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Two years after the hard-won legalization of gay marriage, queer couples are just as respectable as their straight counterparts. Joe Sinness's painstaking drawings are filled with nostalgic affection for the wilder days of gay culture, but he's too smart an artist to stop there.
October 13, 2015

Joe Sinness, Liam, 2015. One of the drawings on view in his solo show at Macalester College through October 21.

A crumpled pink beach towel lies in the corner. Covered in bits of sand and flanked by three spoilt napkins, it’s titled Stage and indeed sets the scene for Fey: Drawings by Joe Sinness. Recently back from a residency on Fire Island, the artist brings a little bit of beach into Macalester’s Law Warschaw Gallery. Far from a simple case of post-summer blues, Stage raises the specter of another aftermath: two decades after the lethal surge of the AIDS epidemic, Fire Island features prominently in popular accounts of gay history as a place of abandon, never-ending beach parties, and happy promiscuity. Then, the story goes, gay culture promised a true alternative to normative coupledom. Now, two years after the hard-won legalization of gay marriage, queer couples are just as respectable as their straight counterparts. Fey is filled with nostalgia for those wilder days, but Sinness is too smart an artist to stop there.

A recipient of the 2013 McKnight Fellowship, Sinness is no unknown, yet Fey is his first solo show in the Twin Cities. His medium of choice, colored pencils, has remained constant. His work still looks like a long labor of love in its intimacy, precision, and commitment to craft. But seeing his drawings installed with the same uncanny attention to detail is exciting: they chat and vamp, strike up conversations or choose to be more elusive, maybe even a little reclusive, at times.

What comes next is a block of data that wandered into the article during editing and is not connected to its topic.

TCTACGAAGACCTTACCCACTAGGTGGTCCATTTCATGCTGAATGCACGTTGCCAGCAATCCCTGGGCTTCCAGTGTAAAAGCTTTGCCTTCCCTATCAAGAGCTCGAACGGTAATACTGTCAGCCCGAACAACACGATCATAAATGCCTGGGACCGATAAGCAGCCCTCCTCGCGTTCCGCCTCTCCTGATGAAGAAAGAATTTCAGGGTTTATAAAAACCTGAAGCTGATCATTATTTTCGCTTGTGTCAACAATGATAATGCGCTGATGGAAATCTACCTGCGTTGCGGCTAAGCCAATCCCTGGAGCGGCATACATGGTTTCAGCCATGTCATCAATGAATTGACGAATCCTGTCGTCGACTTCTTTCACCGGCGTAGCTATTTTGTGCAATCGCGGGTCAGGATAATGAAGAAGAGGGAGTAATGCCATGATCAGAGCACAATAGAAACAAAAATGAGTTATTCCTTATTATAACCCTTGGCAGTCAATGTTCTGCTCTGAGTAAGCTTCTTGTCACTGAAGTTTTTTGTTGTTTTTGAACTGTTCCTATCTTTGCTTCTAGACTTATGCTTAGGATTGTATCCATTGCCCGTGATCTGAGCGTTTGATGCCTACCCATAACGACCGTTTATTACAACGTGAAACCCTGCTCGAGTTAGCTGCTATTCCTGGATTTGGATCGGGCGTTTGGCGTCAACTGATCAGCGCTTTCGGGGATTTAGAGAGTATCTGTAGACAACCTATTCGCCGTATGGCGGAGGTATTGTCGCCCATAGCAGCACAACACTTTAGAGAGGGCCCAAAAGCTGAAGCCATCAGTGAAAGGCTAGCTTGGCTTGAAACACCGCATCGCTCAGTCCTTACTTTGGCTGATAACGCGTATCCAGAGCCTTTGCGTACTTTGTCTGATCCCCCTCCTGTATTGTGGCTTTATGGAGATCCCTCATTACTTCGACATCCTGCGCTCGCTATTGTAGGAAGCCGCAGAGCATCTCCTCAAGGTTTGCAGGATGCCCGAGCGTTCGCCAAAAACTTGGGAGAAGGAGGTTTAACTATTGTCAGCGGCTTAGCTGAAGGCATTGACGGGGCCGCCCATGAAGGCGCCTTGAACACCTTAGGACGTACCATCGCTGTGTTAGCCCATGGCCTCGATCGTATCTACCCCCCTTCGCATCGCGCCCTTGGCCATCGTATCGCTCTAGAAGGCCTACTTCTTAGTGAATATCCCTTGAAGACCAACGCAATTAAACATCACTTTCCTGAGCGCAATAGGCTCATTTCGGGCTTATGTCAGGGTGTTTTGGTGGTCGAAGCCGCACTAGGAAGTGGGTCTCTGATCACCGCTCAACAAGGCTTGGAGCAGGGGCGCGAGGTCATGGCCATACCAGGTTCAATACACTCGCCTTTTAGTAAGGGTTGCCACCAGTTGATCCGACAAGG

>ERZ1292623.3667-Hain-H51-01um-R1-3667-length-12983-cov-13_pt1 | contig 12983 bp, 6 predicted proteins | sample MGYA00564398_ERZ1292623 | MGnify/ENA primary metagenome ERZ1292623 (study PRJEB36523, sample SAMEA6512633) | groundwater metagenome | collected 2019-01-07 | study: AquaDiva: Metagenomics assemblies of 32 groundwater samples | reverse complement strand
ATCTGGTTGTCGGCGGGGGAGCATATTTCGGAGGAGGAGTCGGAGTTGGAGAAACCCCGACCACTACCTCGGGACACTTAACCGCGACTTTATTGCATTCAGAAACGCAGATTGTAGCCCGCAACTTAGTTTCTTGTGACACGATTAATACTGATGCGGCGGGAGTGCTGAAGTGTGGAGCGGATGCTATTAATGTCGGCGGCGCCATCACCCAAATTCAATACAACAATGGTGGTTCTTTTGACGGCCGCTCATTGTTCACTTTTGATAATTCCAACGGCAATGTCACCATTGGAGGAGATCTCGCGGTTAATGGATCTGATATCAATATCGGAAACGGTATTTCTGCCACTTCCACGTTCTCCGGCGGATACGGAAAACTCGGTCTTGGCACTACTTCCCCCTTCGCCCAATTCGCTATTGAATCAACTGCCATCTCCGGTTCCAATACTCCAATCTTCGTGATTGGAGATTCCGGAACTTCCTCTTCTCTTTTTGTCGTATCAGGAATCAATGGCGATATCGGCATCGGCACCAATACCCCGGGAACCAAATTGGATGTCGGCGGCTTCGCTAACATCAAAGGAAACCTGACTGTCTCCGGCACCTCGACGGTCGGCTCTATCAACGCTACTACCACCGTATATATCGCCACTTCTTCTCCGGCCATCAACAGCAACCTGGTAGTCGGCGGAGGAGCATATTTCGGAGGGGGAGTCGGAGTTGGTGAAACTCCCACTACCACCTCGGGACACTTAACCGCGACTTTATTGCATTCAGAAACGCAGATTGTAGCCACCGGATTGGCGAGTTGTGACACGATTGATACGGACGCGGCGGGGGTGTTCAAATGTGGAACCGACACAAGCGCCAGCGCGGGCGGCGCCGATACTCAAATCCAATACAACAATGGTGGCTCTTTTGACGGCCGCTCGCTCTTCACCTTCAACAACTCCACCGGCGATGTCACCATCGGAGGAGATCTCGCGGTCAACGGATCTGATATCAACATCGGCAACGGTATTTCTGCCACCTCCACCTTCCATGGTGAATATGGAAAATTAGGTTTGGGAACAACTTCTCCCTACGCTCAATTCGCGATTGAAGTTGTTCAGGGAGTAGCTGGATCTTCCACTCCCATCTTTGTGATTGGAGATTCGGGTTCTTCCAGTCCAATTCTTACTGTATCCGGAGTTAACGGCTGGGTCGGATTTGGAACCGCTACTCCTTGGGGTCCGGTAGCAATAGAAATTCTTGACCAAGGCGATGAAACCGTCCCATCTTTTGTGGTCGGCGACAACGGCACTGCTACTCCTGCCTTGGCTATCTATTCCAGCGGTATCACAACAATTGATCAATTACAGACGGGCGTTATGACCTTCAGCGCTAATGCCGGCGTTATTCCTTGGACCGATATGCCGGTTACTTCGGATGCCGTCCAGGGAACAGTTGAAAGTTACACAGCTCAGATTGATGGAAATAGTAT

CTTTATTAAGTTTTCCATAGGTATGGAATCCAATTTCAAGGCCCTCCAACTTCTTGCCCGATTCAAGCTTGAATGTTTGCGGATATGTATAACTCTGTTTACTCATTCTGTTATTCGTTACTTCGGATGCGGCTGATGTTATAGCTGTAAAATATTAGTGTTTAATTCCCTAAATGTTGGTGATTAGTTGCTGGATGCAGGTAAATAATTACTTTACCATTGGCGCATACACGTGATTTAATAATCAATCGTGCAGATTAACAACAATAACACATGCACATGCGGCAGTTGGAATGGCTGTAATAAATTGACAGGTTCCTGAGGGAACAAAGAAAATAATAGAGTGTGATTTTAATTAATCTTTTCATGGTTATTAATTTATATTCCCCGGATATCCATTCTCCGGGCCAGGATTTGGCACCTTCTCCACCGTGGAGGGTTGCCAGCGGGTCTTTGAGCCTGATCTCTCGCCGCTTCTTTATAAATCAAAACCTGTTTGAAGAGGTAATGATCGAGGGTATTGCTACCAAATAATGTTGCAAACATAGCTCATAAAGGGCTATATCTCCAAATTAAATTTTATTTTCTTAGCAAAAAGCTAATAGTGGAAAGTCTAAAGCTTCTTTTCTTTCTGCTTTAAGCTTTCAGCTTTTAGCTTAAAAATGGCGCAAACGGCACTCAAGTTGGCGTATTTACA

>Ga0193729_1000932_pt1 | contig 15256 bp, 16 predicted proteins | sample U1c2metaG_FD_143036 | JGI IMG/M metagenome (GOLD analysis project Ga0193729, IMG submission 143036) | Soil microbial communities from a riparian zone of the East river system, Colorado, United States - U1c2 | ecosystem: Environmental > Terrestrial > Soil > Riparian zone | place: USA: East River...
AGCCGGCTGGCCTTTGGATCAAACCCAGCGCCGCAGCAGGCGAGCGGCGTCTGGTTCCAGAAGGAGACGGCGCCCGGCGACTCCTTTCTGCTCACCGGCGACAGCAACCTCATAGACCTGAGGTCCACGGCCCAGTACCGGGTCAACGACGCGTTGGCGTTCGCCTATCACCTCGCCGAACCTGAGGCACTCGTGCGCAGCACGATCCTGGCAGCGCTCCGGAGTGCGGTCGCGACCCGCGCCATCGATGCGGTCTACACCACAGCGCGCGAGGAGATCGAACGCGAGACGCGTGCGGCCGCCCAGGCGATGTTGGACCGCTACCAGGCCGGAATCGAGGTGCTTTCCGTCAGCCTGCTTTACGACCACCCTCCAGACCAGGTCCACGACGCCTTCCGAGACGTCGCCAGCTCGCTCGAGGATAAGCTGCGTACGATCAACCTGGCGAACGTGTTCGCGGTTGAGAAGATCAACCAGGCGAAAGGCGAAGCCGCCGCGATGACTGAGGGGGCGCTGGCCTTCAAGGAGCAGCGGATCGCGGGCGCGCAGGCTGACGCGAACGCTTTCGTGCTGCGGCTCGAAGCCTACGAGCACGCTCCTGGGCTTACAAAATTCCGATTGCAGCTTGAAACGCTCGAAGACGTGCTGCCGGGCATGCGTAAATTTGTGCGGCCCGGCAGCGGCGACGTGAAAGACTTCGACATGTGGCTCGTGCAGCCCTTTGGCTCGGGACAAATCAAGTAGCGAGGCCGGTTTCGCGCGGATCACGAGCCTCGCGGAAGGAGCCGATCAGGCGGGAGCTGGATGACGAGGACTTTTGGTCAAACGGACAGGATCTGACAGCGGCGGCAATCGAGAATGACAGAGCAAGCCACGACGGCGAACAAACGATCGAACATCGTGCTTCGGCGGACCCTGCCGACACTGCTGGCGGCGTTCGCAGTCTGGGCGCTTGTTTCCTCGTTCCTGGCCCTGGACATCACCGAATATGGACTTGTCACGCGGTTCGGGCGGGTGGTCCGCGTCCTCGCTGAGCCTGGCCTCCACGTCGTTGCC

(Top) Wes, 2015. (Bottom) Beach Walker, 2015. Courtesy of the artist.

The work on view loosely falls into two groups. The Fire Island drawings, which include beach walkers and close-up portraits, are haunting in their exquisite vulnerability. Far from the seemingly inviolable, gym-chiseled bodies fetishized as the epitome of contemporary masculinity, the figures in the Beach Walker series are middle-aged. This is what survival looks like: a little pudgy around the waist, with slightly slumped shoulders that have known defeat. Affectionately, the drawings catch moments of humility. No raucous parties here but rather quiet contemplation, as these men stand and watch the surf. The portraits of Jesse, Peter, Keith, Liam, and Wes (all 2015) capture a similar honesty, as if the subjects were done pretending. For the moment, their faces are naked, unguarded. Their nakedness could not be more different from the one implied by the laconically titled Left Behind: a blue shirt hangs from a bare branch, a remnant of past gestures of undress.